reader


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Related to reader: Reader's Digest

reader

An academic rank in the UK and certain Commonwealth (Australia, New Zealand) universities, which is hierarchically above senior lecturer and awarded to someone with a distinguished international reputation for original research and a track record for teaching excellence and service to the university. Readers are equivalent to professors in the US.

reader

Academic medicine An academician in the UK who is an expert in a specific area of medicine. See Lecturer Informatics A device that can access data from a machine-readable storage source–eg, a device that reads magnetic stripe cards. See OCR reader, Scanner.
References in periodicals archive ?
Identiv's smart card readers include a broad range of contact, contactless, and mobile smart card reader and terminal technology, digital identity and transaction platforms, and solutions that integrate physical and logical access control.
(http://googlereader.blogspot.com/) Google said it is cancelling Google Reader because of a decline in usage and a desire to focus on other products.
Now open the Reader archive you downloaded from Google with one of the tools mentioned in the previous point.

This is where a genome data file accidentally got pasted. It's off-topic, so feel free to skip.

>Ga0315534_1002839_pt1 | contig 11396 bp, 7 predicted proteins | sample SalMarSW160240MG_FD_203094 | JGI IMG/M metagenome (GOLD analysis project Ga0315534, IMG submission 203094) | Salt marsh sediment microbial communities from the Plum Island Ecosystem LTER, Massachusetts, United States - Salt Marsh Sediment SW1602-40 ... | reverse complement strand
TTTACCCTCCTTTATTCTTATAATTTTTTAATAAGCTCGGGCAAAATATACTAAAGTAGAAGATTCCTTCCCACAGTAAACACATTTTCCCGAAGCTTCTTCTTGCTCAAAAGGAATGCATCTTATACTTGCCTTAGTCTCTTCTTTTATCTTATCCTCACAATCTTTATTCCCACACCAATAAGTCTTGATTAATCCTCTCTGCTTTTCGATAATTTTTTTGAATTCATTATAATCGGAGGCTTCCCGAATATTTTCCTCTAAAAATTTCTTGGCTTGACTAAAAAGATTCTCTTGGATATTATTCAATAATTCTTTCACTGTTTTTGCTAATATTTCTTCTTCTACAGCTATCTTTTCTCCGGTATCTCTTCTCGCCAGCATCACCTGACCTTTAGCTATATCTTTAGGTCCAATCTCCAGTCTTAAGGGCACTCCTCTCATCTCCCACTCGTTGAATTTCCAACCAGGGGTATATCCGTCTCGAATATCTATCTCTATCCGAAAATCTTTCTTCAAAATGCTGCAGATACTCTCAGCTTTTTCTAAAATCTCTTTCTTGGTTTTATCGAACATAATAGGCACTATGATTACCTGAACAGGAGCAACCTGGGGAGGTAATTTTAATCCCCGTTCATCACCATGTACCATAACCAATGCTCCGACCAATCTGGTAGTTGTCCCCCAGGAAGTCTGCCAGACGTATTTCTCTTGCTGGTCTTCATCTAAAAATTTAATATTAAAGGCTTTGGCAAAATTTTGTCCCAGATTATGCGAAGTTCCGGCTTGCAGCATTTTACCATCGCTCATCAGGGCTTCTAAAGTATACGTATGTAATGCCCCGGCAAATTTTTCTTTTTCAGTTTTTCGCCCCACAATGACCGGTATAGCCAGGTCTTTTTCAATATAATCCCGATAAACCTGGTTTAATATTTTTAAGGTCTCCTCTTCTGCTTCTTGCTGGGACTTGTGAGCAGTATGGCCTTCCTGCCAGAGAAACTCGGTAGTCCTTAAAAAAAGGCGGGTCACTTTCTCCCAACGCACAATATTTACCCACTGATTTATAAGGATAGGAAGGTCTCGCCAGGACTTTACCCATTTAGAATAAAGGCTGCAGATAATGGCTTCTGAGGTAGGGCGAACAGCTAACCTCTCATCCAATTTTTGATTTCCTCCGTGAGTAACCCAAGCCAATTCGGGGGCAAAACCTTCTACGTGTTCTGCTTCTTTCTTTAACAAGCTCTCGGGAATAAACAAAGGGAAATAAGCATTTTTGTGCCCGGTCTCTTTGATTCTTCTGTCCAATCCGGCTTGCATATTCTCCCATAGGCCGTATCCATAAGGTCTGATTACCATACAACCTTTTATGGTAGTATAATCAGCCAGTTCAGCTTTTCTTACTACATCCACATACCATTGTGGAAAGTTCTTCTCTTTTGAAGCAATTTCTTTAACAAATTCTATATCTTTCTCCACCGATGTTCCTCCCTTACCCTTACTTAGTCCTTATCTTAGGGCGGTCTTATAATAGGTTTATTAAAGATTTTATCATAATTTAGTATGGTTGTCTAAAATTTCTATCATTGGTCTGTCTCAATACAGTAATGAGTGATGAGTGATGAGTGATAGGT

Nonetheless, the complaints poured in from "the field": the readers were too hard; they were too different; they didn't have the worksheets that teachers expected; they didn't have the comprehension questions that teachers needed.
Consultant Steve Sahlein almost started a brawl at a newsletter conference editors' session when he suggested that the job of an editor was to figure out what the readers of a newsletter wanted and give it to them rather than some "higher calling" determining what the readers "should know." I totally agree.
The important thing is that they somehow capture the essence of the article--and, of course, that they provide just enough detail to make the reader want to find out more.
The best-selling series has struck a chord with readers around the world and across cultures.
However, readers need to be prepared, particularly non-economists, to slog on through some dense material.
Our journey to broadening our reader and advertiser base began with research, lots of research.
Through her fiction, Butler exhorted readers to act rather than be acted upon, to cede power only to leaders wisely chosen, and to examine the origins of our ideas, so that we might not simply "think what we are told that we think."
In chapter 1, De La Torre discusses the social process of reading, defines key terms and concepts for his study, and demonstrates how sometimes modern readers have a tendency to impose meanings on ancient biblical texts that are anachronistic.